The most thought-provoking piece in the volume, despite some unclarities, is Attila Pók’s appraisal of the radical democratic critique that was made by Oszkár Jászi, both of the Hungarian system and the Habsburg Monarchy. Speaking for Jászi’s perspective in Pók’s presentation was his insistence on the rule of law, personal freedom, and the inadequacy of independence without democracy. Yet he sees Jászi as using the same intemperate language against the regime as it did against its critics, and implies that his “uniformly negative” picture of the monarchy at a time when his group had “a noticeable effect on Hungarian public opinion” was not helpful (p. 119). There is the implication of the intellectual in politics, and of a group who realized their ideal solutions were unachievable but “did not want to employ the customary political tools in order to achieve their goals” (p. 127). One might wonder what “customary political tools” a party could use that had no members of Parliament in the gentry-dominated Parliament; Pók elsewhere appears to endorse Jászi’s use of extraparliamentary mass pressure as a legitimate strategy relevant today. Similarly, there is some tension between the criticism of Jászi’s harsh language and the final praise for him as, essentially, a moral (rather than political) beacon, when his language reflected his moral outrage. Again, the author implies that Jászi was unfair to the establishment, but does not directly face the question as to the accuracy of his criticisms of dualist Hungary’s social and nationality policies. Zoltán Szász’s essay, “The Nation-State in a Multinational Empire,” is a well-informed and wide-ranging discussion, unusual in integrating both halves of Austria-Hungary. It understandably begins and concludes by recalling the potential of the monarchy as a multinational exemplar without disguising in the analysis the great practical problems. The failure of the Bohemian compromise of 1871 is rightly seen as an important factor in the eventual fate of the monarchy and a Hungarian role in this event rightly played down. Szász no doubt exaggerates István Tisza’s substantive conciliatoriness to the Romanians before 1914, but the Hungarian nationality problem was probably insoluble, to which all sides contributed.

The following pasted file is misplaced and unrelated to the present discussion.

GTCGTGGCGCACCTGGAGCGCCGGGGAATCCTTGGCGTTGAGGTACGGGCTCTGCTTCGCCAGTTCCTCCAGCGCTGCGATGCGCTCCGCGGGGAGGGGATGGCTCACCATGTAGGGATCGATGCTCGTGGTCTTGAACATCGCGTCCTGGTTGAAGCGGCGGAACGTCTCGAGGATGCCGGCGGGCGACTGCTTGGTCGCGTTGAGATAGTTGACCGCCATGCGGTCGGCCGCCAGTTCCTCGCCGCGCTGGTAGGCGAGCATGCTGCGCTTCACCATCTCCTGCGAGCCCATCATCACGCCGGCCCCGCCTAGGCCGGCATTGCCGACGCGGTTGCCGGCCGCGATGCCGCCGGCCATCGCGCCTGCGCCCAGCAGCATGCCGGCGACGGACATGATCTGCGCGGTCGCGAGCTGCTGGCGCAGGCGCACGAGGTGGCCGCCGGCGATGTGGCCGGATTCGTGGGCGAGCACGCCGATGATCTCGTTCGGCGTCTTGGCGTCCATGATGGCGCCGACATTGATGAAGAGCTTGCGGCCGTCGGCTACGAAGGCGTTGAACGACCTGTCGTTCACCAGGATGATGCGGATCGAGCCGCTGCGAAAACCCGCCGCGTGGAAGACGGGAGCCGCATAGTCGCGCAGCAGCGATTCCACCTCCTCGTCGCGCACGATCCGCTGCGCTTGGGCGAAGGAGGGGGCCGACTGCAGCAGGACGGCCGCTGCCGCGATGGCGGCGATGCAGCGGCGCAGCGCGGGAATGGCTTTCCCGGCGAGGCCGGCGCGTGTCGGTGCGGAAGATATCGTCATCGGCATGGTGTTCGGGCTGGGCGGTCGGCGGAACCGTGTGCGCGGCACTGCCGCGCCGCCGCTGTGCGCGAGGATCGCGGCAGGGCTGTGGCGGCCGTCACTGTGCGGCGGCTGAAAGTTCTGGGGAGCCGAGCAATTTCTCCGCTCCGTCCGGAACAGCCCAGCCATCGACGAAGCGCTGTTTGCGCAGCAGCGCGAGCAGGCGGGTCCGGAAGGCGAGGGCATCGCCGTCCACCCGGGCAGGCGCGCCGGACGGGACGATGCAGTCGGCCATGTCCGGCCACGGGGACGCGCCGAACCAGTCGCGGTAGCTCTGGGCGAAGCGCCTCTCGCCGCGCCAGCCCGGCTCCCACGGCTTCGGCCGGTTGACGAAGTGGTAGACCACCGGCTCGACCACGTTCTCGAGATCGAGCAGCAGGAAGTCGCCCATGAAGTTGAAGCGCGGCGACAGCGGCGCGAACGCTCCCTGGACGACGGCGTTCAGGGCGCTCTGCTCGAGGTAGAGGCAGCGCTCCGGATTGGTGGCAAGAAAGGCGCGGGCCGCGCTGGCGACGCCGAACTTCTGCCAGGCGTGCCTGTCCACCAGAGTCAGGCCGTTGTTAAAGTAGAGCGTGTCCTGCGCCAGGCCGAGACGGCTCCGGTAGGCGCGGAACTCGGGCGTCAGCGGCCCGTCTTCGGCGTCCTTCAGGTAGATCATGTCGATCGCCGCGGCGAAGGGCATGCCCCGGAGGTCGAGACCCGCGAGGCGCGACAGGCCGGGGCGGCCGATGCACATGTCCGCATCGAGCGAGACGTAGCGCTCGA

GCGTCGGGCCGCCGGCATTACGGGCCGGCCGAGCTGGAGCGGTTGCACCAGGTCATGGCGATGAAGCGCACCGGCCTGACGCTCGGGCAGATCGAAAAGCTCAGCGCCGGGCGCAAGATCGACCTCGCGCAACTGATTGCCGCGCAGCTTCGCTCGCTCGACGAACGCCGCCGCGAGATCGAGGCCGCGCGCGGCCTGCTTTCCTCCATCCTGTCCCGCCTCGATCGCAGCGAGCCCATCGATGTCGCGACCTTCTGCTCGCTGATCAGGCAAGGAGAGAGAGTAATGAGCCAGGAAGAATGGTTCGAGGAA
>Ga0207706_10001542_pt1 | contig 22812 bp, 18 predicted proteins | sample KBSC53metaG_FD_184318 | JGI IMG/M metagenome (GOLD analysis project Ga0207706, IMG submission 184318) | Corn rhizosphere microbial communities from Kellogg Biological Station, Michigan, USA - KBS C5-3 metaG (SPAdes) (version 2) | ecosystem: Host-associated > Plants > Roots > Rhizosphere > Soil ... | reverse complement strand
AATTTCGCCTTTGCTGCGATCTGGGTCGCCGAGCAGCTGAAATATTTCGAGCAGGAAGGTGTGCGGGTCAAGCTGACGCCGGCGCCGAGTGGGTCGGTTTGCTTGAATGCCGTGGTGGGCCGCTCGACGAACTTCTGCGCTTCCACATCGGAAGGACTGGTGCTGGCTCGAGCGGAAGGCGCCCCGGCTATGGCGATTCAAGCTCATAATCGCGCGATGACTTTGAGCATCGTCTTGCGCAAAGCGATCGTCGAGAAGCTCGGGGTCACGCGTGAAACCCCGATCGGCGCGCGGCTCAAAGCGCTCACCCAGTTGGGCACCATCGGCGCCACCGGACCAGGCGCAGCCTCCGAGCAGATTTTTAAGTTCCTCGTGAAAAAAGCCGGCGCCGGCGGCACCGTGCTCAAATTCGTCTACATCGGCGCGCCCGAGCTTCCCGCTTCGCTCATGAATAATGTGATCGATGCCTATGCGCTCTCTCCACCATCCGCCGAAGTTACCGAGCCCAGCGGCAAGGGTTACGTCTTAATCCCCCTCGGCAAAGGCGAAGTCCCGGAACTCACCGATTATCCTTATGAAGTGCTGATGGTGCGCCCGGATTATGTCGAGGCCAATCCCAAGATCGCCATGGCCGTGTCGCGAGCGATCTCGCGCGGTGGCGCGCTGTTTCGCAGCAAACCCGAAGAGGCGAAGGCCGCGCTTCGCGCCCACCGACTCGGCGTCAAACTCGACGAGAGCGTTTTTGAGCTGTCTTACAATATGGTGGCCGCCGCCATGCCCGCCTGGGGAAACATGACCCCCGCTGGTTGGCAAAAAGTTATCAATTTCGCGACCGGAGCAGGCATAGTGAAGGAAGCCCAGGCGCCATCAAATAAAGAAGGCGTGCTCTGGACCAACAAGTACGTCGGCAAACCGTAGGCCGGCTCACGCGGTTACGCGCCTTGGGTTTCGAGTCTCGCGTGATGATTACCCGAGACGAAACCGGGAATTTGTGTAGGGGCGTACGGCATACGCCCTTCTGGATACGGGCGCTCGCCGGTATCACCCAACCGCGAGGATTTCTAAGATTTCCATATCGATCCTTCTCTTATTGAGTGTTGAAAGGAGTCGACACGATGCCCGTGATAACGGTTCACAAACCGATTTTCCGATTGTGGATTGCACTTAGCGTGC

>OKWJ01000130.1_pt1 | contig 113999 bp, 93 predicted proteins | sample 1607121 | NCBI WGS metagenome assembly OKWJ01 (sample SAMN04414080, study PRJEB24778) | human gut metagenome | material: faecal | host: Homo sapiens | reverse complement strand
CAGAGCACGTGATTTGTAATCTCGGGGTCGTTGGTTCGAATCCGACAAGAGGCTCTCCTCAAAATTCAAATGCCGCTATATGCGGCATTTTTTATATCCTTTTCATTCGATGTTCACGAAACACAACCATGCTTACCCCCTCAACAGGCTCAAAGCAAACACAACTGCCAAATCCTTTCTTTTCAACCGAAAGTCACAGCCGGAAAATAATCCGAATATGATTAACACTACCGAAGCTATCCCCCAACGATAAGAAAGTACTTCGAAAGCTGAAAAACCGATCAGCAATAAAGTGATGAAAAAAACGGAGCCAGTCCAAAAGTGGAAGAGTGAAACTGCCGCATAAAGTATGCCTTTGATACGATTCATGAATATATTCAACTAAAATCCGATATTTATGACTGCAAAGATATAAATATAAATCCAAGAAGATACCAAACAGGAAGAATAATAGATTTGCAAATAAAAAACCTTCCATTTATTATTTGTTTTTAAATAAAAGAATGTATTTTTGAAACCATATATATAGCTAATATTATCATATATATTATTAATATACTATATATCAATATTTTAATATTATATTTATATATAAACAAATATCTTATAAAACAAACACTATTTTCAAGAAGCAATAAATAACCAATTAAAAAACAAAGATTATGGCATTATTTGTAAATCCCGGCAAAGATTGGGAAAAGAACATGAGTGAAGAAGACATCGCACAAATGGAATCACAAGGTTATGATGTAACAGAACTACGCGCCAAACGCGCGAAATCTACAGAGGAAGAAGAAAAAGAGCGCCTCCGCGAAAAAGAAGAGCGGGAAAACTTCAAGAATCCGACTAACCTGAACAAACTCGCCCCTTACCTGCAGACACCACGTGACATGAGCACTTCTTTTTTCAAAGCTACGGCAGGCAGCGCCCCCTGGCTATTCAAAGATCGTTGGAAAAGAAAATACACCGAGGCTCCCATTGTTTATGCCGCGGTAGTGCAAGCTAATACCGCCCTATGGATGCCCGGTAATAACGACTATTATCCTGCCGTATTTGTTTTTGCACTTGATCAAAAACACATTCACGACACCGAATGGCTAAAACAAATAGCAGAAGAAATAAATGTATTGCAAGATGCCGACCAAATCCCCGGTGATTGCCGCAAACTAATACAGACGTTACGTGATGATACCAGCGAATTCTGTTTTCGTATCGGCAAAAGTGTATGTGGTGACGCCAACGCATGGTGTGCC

Cultural themes take up two chapters. Ernö Marosi writes lucidly on both the conceptual and the institutional problems involved in establishing national monuments and museums. Mihály-Szegedy-Maszák’s concluding piece on the memory of the dual monarchy is a recondite study, centered on selected novels of Dezső Kosztolányi, Gyula Krúdy, and Sándor Márai, but with a level of minor detail at the expense of the broader role and context of these writers which threatens to overshadow the treatment of the Habsburg theme.
Overall, non-Hungarian readers, particularly those not knowing Hungarian, will be grateful for the insights into Hungarian historiography offered in this volume. They reflect thinking unconstrained in theme and judgment by Communist orthodoxies, by which more condemnation of past nationalistic and neo-“feudal” sins was expected from Hungarians than from historians of the former “nationalities.” The generally quite positive appraisal of the monarchy represents a shift also from the old battle between pro- and anti-Habsburg camps that preceded communism, but it is no doubt too early to expect a full revaluation of the tantalizingly complex dualist period in Hungary itself. Two points may be made. More concessions might be made for a presumably foreign readership, to avoid sentences like: “Only the most discerning reader would remember that it was in this paper [Egyetértés], on June 11, 1884, that Károly Eötvös nominated Lajos Kossuth as representative in the Nagyvárad electoral district” (p. 207). Second, rather too many verbal glitches have escaped detection in the English text. More attention in the future to these points should enhance the value of a very promising initiative whose further fruits Hungarianists and Central Europeanists will keenly anticipate.
If there is additional discussion of this review, you may access it through the network, at: https://networks.h-net.org/habsburg.
Robin Okey. Review of András Gerő; ed., The Austro-Hungarian Monarchy Revisited.
HABSBURG, H-Net Reviews.